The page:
Feb. 2, 2016
By Matt Winkeljohn | The Good Word
At this point, micro-analysis is folly and simple mandates trump all, so when Georgia Tech faces a mottled Duke squad tonight, head coach Brian Gregory wants to see his players, “get to the rack,” above all else.
With a record (12-9, 2-6 ACC) and a trail of narrow-loss tears that afford opportunities to suggest the Yellow Jackets are short in a variety of ways, Tech is not different than so many teams.
Perhaps, though, there is a relatively simple solution to a huge disparity in points scored at the free throw line vs. points surrendered (113-165) and to a shortage of chances cashed in from close range.
These are two of the easiest points-scored categories. Uncontested 3-pointers would round out the group, and the Jackets are well ahead of recent paces there. If Tech were to improve in each category, close losses might well become wins.
It’s not rocket science, although senior leader Marcus Georges-Hunt suggests that this shortfall may come down more to gray matter than skills lacked.
Duke (15-6, 4-4) has problems of its own, chiefly based upon injuries and an even shorter-than-usual player rotation.
The defending national champions will not offer any better a foil for the Jackets to correct themselves, however, other than the fact that if Tech gets nasty, attacks the basket, and pulls out a win, it will probably feel good in ways that validate the notion that a bully approach can solve more than one problem.
“When we have advantage breaks in the open court, we need to finish,” Gregory said. “We need to get fouled or put the ball in the basket. We have too many empty possessions. We need to be more aggressive in attacking the basket.
“We can throw away the Euro-step and the Crow Hop and all that crap, and get to the rack; that’s what we need to do.”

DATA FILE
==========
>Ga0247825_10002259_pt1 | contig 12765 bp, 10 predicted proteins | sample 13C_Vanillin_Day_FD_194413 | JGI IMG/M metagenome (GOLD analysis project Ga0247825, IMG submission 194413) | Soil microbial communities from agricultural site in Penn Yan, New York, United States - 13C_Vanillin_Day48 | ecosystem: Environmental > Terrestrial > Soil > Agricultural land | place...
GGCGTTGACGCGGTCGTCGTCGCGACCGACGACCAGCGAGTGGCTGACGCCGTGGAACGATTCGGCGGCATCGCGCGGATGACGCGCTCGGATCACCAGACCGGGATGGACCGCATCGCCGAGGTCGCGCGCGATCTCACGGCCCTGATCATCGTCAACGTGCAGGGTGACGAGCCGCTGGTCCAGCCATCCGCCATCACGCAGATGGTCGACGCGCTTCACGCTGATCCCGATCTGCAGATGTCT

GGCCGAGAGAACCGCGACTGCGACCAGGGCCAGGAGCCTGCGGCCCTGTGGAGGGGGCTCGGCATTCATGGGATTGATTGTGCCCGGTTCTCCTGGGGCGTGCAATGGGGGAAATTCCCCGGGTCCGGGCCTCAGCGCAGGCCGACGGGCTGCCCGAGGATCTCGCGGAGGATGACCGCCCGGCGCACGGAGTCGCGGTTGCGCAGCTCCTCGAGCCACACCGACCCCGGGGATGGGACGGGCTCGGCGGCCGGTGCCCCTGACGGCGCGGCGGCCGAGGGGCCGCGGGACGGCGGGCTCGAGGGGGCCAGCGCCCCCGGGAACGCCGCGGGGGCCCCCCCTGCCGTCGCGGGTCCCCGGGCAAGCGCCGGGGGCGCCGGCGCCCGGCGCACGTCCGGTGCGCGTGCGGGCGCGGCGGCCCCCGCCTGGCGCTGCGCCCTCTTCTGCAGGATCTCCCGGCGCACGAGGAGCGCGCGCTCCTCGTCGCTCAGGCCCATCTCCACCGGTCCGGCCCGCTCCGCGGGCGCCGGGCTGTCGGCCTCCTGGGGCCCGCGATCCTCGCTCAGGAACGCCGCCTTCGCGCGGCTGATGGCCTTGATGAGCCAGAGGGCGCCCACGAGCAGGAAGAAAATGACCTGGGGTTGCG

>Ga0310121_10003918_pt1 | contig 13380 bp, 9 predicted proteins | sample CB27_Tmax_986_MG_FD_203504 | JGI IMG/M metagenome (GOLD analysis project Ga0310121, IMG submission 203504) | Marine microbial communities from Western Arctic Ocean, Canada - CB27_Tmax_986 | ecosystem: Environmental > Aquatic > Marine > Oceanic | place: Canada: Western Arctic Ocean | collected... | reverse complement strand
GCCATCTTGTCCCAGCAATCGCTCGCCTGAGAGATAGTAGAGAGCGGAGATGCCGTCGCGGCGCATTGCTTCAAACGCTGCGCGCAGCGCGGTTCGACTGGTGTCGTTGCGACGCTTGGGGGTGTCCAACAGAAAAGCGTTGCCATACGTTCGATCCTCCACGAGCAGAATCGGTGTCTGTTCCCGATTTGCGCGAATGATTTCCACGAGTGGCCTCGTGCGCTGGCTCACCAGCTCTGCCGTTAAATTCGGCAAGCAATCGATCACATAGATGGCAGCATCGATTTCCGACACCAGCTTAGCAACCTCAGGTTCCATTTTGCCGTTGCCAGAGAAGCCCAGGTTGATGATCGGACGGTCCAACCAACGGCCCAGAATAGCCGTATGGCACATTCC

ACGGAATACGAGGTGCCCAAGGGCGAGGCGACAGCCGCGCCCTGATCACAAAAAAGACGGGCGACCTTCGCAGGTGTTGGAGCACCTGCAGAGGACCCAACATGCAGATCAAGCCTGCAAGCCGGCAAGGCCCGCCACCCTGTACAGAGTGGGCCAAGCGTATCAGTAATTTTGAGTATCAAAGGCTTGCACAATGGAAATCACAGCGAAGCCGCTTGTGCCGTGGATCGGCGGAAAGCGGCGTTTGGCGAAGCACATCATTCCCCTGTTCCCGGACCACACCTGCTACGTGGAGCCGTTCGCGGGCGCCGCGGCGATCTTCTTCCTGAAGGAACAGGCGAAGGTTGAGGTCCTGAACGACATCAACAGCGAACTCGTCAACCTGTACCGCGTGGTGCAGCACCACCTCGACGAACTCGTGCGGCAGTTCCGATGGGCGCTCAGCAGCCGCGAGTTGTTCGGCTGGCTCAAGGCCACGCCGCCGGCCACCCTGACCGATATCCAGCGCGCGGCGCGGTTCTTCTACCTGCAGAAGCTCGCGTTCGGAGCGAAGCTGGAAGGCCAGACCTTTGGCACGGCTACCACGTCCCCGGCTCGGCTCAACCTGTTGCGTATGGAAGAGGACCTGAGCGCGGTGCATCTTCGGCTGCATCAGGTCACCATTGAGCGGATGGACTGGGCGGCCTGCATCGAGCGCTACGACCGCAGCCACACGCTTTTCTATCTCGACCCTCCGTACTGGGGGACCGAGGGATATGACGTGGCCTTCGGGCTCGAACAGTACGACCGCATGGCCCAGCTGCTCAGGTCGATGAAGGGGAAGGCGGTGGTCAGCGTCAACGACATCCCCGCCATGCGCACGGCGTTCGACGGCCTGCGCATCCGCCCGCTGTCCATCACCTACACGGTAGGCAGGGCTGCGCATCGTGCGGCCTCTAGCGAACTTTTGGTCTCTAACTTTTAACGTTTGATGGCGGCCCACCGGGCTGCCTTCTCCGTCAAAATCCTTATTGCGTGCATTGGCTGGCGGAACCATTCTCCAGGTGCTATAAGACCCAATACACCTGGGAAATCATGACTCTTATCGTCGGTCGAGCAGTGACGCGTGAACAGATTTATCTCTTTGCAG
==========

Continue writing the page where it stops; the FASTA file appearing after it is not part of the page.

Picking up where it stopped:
Georges-Hunt leads the Jackets in scoring, and he’s averaging 18 points in ACC games despite putting up six points Saturday when Tech lost 60-57 at Syracuse when the Orange zeroed in on him.
The Jackets did not fully take advantage of the opportunities Syracuse’s attention to Georges-Hunt created for others. That was the most glaring example of Gregory’s point.
Marcus probably does not fit in this conversation other than as its pivot point. He gets to the basket, and he gets fouled. He’s attempted 54 free throws in conference games — or 34.2 percent of Tech’s total — even though he’s played 17 percent of the Jackets’ total ACC minutes.
No other player (Charles Mitchell) has tried more than 24.
The Jackets need to stop pulling up on so many fast breaks, especially when they have a manpower advantage.
“Some of us tend to back away and pull it out, but all of us should try to go and get fouled or score,” Georges-Hunt said. “Just put it in our minds, get it in our heads that when it’s advantage break we have the opportunity to get a basket or get to the free throw line.”
In the loss at Syracuse, the Jackets suffered, too, from several near shots missed.
Again, Tech will look for less finesse and more muscle.
“The second thing is when we’re around the basket, either on the post move or on the offensive rebound, we need to explode to the rim because that’s our opportunity to put it in or get fouled,” Gregory said.
There’s not a lot of nuance required here.
It would probably help as well if the Jackets would – after “putting it in their minds” to be more aggressive – avoid analyzing their work while they’re doing it.
Tech has struggled in late-game situations, and Georges-Hunt said these are not physical issues.
“I think it’s mental, honestly,” he said. “Coach tells us all the time that the majority of these games are going to come down to the last four minutes and that’s when the mental part kicks in even more.”
With the Blue Devils’ manpower issues, perhaps the Jackets will be more aggressive in their pressure packages tonight.
That’s less a concern to Gregory than the Jackets going into attack mode when they have the ball with the hope that one solution will address more than one problem.
“It’s just one more [aggressive play] per guy,” he said. “I’m not asking guys to shoot 80 percent.”